`The World`s Factory`: Can China sustain its Status amid the COVID-19 Turmoil?
| Case Code: ECON097
Case Length: 12 Pages
Period: 1976- 2021
Pub Date: 2021
Teaching Note: Available
| Price: Rs.400
Organization : -
Industry : -
Countries : India
Themes: Macroeconomic Environment, Economic Slowdown, Digital Disruption, Logistics & Supply Chain
Abstract Case Intro 1 Case Intro 2 Excerpts
Journey of China As The World’s Manufacturing Hub
China’s manufacturing history dated as far back as A.D. 220. From the Han Dynasty (206 B.C. - A.D. 220) until the Ming (A.D. 1371-1433), goods, culture, and religion flowed between Central Asia, the Middle East, and China via the various overland routes of the Silk Road. In the early 1900s, Shanghai was called the “Paris of the Orient” based on its role as a center of trade and finance. But after Mao Zedong led the communists to victory in 1949, China established a planned economic system, withdrawing from global markets, which the communists deemed capitalist and imperialist. Foreign assets were nationalized and companies left the country..
The Secret Recipe of China
China offered many advantages in terms of supply chains. Over the decades, complex networks had evolved, incorporating suppliers, manufacturers, distributors, and government agencies – all working together to transform raw materials into products and then transport the finished goods where they needed to go. Because of its well-developed supply chains, many foreign manufacturers found it more efficient to handle all their production in China. US companies like Apple Inc. took advantage of China’s supply chain efficiencies to keep costs low and margins high. Foxconn Technology Group, a Taiwan-based manufacturer of electronics, had multiple suppliers and manufacturers of components that were at nearby locations..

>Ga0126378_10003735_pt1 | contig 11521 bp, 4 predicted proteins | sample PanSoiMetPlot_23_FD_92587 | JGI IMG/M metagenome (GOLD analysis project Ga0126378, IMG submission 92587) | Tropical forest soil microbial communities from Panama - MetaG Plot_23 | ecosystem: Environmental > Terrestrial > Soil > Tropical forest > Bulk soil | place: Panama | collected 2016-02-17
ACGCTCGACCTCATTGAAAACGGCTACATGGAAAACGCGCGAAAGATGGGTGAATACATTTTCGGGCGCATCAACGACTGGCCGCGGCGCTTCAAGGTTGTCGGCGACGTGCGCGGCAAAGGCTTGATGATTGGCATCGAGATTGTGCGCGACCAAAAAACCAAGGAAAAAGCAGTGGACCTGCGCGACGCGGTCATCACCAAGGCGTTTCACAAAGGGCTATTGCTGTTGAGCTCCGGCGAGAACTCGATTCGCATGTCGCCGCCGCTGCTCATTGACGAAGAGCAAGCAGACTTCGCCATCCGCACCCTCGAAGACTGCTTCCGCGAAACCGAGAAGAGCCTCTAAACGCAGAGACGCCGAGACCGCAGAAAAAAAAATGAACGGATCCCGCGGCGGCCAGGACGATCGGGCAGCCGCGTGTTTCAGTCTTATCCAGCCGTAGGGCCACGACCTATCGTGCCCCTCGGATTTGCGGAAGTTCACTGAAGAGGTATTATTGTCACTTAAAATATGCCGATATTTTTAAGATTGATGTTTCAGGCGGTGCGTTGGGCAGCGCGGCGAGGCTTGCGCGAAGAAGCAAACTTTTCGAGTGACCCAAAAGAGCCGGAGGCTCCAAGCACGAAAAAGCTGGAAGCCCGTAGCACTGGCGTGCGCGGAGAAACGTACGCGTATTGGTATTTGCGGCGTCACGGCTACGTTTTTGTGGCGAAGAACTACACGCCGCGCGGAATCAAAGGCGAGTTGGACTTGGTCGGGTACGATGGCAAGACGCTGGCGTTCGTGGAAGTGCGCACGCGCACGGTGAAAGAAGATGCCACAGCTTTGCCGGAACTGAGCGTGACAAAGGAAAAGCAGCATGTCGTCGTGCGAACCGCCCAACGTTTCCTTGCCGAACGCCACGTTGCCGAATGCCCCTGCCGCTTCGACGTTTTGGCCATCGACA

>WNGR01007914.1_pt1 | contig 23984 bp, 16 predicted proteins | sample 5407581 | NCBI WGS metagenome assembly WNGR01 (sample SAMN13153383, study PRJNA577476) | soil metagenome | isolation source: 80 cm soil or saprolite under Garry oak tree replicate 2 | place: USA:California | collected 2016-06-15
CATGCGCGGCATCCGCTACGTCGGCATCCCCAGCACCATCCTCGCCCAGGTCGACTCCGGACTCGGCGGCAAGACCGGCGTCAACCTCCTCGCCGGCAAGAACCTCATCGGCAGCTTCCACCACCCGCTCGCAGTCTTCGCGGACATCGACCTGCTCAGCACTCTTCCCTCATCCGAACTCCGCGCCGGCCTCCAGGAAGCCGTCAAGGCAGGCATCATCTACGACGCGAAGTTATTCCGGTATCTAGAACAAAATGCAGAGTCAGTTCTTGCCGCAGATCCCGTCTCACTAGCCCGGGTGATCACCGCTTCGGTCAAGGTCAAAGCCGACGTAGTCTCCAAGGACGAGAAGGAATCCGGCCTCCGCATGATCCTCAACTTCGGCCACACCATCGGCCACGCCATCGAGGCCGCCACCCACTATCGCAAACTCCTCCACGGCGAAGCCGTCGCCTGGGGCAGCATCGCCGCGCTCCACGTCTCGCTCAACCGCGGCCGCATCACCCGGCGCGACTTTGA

Will china be able to sustain its supremacy?
Following a very strong performance in 2017, China’s manufacturing industry appeared to have reached an inflection point in 2018. The on-going internal industrial transformation (including financial de-leveraging, industrial de-stocking, and corresponding industrial upgrades) and also external trade friction pressures had resulted in China’s economic growth rate slowing down in the first half of 2018. With the government’s push for its manufacturing industry to move higher up the value-chain, it was facing more direct and fierce competition within the middle-and high-end industry. At the same time, part of its low-end, labour-intensive manufacturing was being transferred to lower cost countries. The ‘Made in India’ and ‘Made in America’ policy drives formed competitive relationships with ‘Made in China’ in both low-end and high-end manufacturing..
The impact of covid-19 on china’s manufacturing industry – a perfect storm?
Along with the challenges just mentioned, China was hit with the coronavirus outbreak (COVID-19) in December, which had since spread across the world and was officially declared a pandemic in March. Combating the virus had affected vast chunks of China’s economy. China was experiencing a trade deficit. Things were looking worse ahead for China, as many of the country’s big export markets were on the brink of going into their own respective recessions as they plunged headlong into battling the outbreak. In such an economically interconnected world, where the financial health of the US and Europe were important for the survival of myriad Chinese businesses, China’s quarterly reports were expected to be down..
The Next Chapter In China’s Manufacturing Saga
China had been facing a boycott across the world due to the alleged notion that it had hidden the dangers of COVID-19 from the world. The COVID-19 pandemic created a fall in the economy of every country, and all the countries were striving to balance their declining economies by 2022. The US government legislation banned Chinese companies from raising funds from US investors. Also, Japan asked every Japanese company to shift its operations from China and come back to Japan or choose any other country to set up its operational units. India had also started boycotting China due to a conflict between the Indian Army and the Chinese Army since mid-2020. Russia, Indonesia, Australia, and many other countries were planning to boycott Chinese products and services..
Exhibit I: Manufacturing, Value Added (% of GDP)
Exhibit II: Average Yearly Wages in the Manufacturing Sector in China from 2008 to 2018 (in Yuan)
Exhibit III: Impact of COVID-19 on China’s Manufacturing Industry
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